Alejandro Mazon Art




… Jean-Michel Basquiat asked me what I thought was the most difficult thing about being an artist. I said it was the constant struggle to be exceptional… He laughed. The laughter of fallen angels, the laughter of Opium Vapors and boiling coke. The laughter of being a mortal cursed with an immortal talent.

Excerpt from my diary.
June 29th, 1981


As an artist, I know my limitations and deeply understand my strengths, and over years of trial and error, I have learned which demons to fight, and which ones to embrace. I have experienced great successes and dismal failures, and have gone through periods where I have produced wonderful works, and many months of nothing but garbage. Back in the 1980’s when I was a student at the School of Visual Arts, the art scene in New York City was ruled by a handful of influential art dealers in the SoHo District, pseudo-Gods with the power to decree trends and make or break careers. There was not a single artist who had a website, and a can of spray paint was just as effective as today’s Twitter.

I was a part of the Underground Art Scene in New York for a short period of time, until I realized that the baroque appropriations I insisted in using in my work were not in fashion, and even if they had been, I was not yet twenty and not ready for the vices that seemed mandatory in order to keep up with the strides towards recognition. In 1982 I abruptly left the scene, and got a job selling luggage at B. Altman’s Department Store in White Plains New York. I had no intention of ever painting again.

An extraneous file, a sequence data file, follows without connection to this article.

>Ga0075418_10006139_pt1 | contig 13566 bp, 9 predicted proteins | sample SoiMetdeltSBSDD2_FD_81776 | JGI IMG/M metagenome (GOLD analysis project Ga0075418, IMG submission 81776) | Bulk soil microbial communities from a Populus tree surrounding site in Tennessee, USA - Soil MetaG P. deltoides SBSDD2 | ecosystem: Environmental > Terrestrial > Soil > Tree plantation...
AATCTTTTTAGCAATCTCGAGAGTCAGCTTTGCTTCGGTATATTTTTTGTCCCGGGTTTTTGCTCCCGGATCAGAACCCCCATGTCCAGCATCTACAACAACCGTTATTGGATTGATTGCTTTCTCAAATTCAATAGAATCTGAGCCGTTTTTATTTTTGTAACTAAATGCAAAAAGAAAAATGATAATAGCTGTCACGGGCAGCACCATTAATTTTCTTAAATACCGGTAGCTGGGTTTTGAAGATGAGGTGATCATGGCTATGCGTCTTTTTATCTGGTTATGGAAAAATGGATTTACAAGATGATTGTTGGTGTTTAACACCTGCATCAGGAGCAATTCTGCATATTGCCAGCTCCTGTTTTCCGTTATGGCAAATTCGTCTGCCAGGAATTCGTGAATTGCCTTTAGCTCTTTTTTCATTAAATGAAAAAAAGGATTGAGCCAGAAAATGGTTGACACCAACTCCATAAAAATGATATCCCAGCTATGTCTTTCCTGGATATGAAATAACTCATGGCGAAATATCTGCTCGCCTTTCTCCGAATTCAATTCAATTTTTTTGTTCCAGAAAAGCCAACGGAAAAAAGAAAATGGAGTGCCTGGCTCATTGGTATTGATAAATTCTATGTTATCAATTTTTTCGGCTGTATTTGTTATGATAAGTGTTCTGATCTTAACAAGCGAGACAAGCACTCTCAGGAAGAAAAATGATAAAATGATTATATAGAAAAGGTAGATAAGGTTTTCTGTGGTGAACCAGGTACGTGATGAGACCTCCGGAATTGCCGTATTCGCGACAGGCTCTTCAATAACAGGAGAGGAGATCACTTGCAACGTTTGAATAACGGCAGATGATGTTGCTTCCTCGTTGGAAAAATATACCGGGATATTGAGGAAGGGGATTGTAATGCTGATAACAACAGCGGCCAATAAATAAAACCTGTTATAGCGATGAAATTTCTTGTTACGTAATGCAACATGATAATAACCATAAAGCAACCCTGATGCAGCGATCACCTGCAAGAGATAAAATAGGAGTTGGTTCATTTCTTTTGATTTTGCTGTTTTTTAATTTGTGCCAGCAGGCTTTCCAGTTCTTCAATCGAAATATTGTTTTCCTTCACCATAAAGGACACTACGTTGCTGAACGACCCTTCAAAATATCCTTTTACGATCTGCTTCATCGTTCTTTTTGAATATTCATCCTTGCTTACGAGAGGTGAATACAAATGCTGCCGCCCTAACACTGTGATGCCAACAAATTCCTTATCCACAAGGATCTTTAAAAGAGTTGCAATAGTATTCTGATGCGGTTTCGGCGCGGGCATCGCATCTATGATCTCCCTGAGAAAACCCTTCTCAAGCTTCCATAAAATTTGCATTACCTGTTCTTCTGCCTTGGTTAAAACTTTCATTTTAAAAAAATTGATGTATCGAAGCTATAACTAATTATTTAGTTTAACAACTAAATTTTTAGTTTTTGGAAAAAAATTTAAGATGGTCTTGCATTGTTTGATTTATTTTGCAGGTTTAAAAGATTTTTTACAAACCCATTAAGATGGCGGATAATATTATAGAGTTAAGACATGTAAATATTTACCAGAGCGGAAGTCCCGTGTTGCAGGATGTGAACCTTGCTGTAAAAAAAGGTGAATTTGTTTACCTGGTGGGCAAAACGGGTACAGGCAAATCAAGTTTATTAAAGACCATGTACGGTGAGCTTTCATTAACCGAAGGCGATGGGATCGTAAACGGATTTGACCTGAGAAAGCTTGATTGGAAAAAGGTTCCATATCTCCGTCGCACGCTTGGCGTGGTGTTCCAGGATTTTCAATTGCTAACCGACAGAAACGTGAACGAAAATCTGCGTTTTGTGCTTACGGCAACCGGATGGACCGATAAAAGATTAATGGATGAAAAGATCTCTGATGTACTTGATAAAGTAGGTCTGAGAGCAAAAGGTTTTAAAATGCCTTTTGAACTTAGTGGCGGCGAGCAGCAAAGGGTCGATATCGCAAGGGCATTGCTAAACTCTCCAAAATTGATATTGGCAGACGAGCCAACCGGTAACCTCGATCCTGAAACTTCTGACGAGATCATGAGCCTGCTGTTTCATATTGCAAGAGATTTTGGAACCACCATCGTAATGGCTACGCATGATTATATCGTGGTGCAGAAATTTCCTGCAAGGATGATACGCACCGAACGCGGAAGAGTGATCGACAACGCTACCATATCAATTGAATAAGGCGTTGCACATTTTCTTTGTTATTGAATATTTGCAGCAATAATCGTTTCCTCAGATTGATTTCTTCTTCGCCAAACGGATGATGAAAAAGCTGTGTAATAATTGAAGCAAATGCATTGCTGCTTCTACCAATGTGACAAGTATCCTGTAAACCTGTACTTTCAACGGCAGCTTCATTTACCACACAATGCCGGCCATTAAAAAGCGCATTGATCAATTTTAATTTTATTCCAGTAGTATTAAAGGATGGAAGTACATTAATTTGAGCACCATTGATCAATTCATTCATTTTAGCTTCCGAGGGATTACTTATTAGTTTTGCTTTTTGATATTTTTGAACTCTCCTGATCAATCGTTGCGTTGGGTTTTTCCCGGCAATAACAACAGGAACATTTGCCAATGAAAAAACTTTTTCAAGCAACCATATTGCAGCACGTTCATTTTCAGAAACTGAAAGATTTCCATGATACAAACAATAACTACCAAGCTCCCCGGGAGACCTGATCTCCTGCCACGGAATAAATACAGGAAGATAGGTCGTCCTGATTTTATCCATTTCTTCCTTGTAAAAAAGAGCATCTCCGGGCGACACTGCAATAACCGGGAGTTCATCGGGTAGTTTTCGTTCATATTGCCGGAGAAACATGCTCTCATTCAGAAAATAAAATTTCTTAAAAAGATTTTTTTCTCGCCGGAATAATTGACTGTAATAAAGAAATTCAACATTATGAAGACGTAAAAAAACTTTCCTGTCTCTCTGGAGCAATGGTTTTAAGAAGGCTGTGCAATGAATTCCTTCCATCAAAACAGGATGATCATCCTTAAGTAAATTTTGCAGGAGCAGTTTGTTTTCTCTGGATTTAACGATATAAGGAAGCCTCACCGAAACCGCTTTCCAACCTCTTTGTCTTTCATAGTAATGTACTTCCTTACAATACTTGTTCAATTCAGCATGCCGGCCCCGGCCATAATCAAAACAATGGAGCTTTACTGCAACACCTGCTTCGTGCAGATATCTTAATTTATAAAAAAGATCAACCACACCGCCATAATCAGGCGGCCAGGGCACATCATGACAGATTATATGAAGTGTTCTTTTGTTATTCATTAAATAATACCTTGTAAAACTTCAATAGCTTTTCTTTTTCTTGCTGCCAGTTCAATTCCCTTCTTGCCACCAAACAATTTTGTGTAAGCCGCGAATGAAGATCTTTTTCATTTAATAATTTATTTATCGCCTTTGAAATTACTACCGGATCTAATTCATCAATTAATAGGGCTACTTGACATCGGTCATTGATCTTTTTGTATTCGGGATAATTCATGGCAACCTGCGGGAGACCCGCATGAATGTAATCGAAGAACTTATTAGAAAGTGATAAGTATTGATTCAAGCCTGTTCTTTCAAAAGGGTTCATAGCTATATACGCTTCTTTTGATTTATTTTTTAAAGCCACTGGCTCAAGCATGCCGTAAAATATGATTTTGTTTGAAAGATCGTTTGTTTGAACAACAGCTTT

It wasn’t until the summer of 1990, when AIDS had taken the lives of many friends, that I decided to start painting once again, mainly to deal with the devastation the epidemic had caused in my life. I created a series of twenty small paintings appropriating images from Goya’s “Los Caprichos” etchings. Having been away from the scene for six years, my connections to the Art World had all disappeared, and I decided to send unsolicited slides of the series (back then, slides were the only way galleries could see your work) to the ten most important galleries for emerging art at the time. Two months later, The Virginia Miller Gallery in Coral Gables Florida reached out to me, and in the fall of 1992 I had my first exhibition. My series was featured next to the works of Diego Rivera, Rufino Tamayo, Roberto Matta, and Fernando Botero. It was a decision that put my name on a complicated and unpredictable map, and would launch a career that in all honesty, I was not mature enough to handle.


Almost thirty years later, having achieved recognition and still poorly navigating a constantly changing Art Scene, I walk into my studio every morning and work on the most important thing in the life of any artist: that unfinished canvas sitting on the easel. Countless times over the years I’ve been told that having talent in this business is not enough… well, talent is the only thing I ever had.


I would like to personally welcome you to my website, and I hope that my art interest you.